Phoenix: Woman found dead after hiking Camelback Mountain

Phoenix: Woman found dead after hiking Camelback Mountain

Audrey Jensen | Arizona Republic

Troy Warren for PhoenixNewsAndTalk.Com


A woman in her 30s who was visiting Phoenix from out of town was found dead on Friday after she hiked up Camelback Mountain, officials said.

At about 1 p.m., a man called 911 after he returned from hiking Camelback Mountain and said he could not find the woman.

Fire officials said the two started their hike together on Echo Canyon Trail earlier in the day but at one point, the woman turned around halfway because she was overheated and the man continued to the top of the mountain.

Capt. Rob McDade, a spokesperson for Phoenix Fire Department, said the two planned to meet back at the parking lot, but when the man returned, he could not find the woman and called 911. All of her belongings were inside of the car, but the woman was not, officials said.

Phoenix technical rescue teams arrived and deployed 30 rescuers on the mountain for an extensive search to find the woman, McDade said. Phoenix police also utilized a helicopter to search the area.

At about 4:40 p.m., the woman was found off the Echo Canyon Trail adjacent to a home on the northeast side of the mountain, according to fire officials. She was found unresponsive and beyond resuscitation efforts and was pronounced dead.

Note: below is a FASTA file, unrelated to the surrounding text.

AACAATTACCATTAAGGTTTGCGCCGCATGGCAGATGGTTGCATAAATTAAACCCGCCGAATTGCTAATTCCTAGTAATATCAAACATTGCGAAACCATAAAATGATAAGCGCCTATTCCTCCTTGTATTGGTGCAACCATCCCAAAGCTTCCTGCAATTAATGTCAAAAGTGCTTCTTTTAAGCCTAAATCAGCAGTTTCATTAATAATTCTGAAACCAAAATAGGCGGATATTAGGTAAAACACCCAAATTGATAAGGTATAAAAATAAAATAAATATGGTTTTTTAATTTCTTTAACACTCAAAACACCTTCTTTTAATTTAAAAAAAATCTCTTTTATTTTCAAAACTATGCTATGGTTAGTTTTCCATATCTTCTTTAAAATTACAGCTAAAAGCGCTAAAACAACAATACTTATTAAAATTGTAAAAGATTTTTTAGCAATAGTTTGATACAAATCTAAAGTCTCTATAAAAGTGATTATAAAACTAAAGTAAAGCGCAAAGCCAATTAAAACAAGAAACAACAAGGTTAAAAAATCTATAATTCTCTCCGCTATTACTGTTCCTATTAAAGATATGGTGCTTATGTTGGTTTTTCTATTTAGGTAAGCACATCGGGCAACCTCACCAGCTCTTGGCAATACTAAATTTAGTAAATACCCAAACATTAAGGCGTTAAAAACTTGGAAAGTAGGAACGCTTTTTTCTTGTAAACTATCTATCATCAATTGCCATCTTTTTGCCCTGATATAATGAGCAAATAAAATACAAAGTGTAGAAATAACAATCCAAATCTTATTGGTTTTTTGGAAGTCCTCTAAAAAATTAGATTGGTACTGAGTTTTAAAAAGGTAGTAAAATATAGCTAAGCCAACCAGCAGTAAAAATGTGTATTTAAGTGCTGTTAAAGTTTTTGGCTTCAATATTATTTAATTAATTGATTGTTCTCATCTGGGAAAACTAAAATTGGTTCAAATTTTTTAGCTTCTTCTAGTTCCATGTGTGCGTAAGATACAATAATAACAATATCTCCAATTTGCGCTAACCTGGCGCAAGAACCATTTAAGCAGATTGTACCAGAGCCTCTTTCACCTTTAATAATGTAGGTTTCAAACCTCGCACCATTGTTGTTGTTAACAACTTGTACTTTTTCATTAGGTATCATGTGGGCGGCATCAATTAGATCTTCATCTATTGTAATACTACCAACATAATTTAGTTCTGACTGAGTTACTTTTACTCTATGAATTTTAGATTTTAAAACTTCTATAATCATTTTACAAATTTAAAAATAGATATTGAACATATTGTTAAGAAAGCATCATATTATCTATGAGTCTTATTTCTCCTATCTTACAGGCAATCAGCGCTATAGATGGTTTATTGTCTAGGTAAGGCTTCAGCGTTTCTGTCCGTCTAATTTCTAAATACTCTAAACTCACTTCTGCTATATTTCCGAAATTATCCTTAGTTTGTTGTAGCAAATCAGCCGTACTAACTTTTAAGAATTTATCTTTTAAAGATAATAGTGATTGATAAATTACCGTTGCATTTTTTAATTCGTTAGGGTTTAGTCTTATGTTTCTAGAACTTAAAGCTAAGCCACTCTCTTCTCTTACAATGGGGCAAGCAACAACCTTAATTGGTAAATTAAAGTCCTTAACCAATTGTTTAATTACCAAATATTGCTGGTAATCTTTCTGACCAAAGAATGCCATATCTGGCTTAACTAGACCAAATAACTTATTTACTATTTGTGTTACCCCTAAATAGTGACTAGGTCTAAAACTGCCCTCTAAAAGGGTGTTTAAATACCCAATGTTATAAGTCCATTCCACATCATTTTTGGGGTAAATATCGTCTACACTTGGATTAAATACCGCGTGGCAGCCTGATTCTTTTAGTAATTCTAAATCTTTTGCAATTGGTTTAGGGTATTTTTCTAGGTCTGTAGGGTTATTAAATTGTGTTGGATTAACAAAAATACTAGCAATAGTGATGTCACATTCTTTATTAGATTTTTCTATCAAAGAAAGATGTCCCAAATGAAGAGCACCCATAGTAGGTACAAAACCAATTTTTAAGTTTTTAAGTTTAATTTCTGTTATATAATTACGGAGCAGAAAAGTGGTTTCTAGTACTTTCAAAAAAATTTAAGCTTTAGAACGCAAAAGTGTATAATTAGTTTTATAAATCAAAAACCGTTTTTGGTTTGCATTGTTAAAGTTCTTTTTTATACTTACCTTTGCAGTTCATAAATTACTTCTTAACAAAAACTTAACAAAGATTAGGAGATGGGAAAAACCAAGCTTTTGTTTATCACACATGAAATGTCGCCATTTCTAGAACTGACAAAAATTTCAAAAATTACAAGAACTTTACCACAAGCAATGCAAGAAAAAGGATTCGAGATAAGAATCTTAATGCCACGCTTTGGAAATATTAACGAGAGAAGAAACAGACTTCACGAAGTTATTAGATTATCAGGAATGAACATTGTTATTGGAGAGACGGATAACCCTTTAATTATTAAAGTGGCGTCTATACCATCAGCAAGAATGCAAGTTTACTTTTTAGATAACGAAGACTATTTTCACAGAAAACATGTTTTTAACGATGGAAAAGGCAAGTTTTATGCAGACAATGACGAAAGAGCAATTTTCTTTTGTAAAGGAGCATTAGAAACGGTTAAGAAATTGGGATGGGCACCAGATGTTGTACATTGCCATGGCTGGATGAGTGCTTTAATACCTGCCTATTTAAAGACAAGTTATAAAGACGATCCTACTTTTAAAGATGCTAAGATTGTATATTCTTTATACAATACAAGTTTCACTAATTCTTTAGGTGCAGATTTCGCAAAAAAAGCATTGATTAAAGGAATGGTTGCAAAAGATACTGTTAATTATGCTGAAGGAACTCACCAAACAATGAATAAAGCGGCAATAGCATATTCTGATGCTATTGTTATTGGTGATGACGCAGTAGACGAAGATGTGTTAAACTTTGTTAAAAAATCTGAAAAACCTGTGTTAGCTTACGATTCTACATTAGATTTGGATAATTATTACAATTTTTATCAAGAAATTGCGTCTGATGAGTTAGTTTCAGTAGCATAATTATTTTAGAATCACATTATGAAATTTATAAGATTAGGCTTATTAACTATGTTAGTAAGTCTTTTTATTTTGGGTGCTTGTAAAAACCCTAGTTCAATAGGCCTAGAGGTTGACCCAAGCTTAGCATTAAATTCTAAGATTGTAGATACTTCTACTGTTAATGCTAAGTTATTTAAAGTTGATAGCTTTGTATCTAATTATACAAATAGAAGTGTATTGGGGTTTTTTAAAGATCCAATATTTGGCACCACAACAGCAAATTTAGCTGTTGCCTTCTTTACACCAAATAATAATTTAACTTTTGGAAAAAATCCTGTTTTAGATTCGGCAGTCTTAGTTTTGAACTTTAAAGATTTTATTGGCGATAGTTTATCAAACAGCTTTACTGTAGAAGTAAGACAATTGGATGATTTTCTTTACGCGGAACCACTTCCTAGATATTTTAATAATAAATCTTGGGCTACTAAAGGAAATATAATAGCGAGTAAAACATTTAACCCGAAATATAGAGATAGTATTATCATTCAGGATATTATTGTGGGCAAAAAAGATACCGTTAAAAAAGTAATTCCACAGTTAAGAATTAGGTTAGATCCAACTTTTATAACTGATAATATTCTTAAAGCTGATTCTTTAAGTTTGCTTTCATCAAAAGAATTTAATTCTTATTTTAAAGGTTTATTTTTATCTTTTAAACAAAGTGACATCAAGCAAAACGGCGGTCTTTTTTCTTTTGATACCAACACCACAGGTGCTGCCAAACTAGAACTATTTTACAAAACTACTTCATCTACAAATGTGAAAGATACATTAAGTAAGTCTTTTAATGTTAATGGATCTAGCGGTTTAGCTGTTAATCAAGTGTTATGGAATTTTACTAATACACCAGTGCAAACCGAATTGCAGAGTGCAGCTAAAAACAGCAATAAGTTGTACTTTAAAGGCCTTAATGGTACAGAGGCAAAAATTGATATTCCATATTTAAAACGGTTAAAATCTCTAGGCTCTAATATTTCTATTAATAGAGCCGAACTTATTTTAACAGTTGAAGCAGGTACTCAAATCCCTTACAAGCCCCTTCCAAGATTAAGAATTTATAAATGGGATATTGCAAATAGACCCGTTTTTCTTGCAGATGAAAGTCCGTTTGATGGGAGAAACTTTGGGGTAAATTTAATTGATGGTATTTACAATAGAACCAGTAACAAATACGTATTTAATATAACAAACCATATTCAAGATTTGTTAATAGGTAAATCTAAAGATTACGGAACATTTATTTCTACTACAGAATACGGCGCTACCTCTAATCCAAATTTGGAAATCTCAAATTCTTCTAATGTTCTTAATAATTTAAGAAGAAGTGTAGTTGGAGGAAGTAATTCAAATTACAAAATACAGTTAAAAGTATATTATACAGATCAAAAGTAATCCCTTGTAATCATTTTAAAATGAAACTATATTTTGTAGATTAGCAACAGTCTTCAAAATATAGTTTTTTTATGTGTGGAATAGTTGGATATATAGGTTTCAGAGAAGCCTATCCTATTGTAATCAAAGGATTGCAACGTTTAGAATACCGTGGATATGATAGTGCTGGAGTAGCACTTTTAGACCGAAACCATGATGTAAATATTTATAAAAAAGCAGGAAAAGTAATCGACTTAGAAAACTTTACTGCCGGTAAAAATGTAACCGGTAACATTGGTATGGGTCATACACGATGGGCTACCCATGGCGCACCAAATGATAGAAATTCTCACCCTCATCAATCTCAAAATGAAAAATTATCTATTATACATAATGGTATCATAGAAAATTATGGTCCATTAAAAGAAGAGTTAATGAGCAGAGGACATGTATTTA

Phoenix police were leading the death investigation, McDade said.

Sgt. Mercedes Fortune, a spokesperson for Phoenix police, said foul play was not suspected and that the cause of the woman’s death would be determined by the Medical Examiner’s Office.

The woman’s death came about two weeks after the Phoenix Park and Recreation Board voted in a special meeting to temporarily restrict access to several popular trails, including Echo Canyon and Cholla trails on Camelback Mountain, during periods of high heat.

The restrictions, which would close trailheads from 11 a.m. to 5 p.m. until Sept. 30 when the National Weather Service issues an excessive heat watch, drew backlashfrom avid hikers in the area.

The temporary restrictions were prompted by a letter sent to the board from the United Phoenix Firefighters Association Local 493, a firefighter union.

The letter said 12 Phoenix firefighters were sent home for heat-related issues, including two who were hospitalized with acute renal failure from dehydration and exhaustion, after three back-to-back mountain rescues on June 16 during the hottest part of the day, which had a high of 116 degrees, the letter said.

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By Troy Warren

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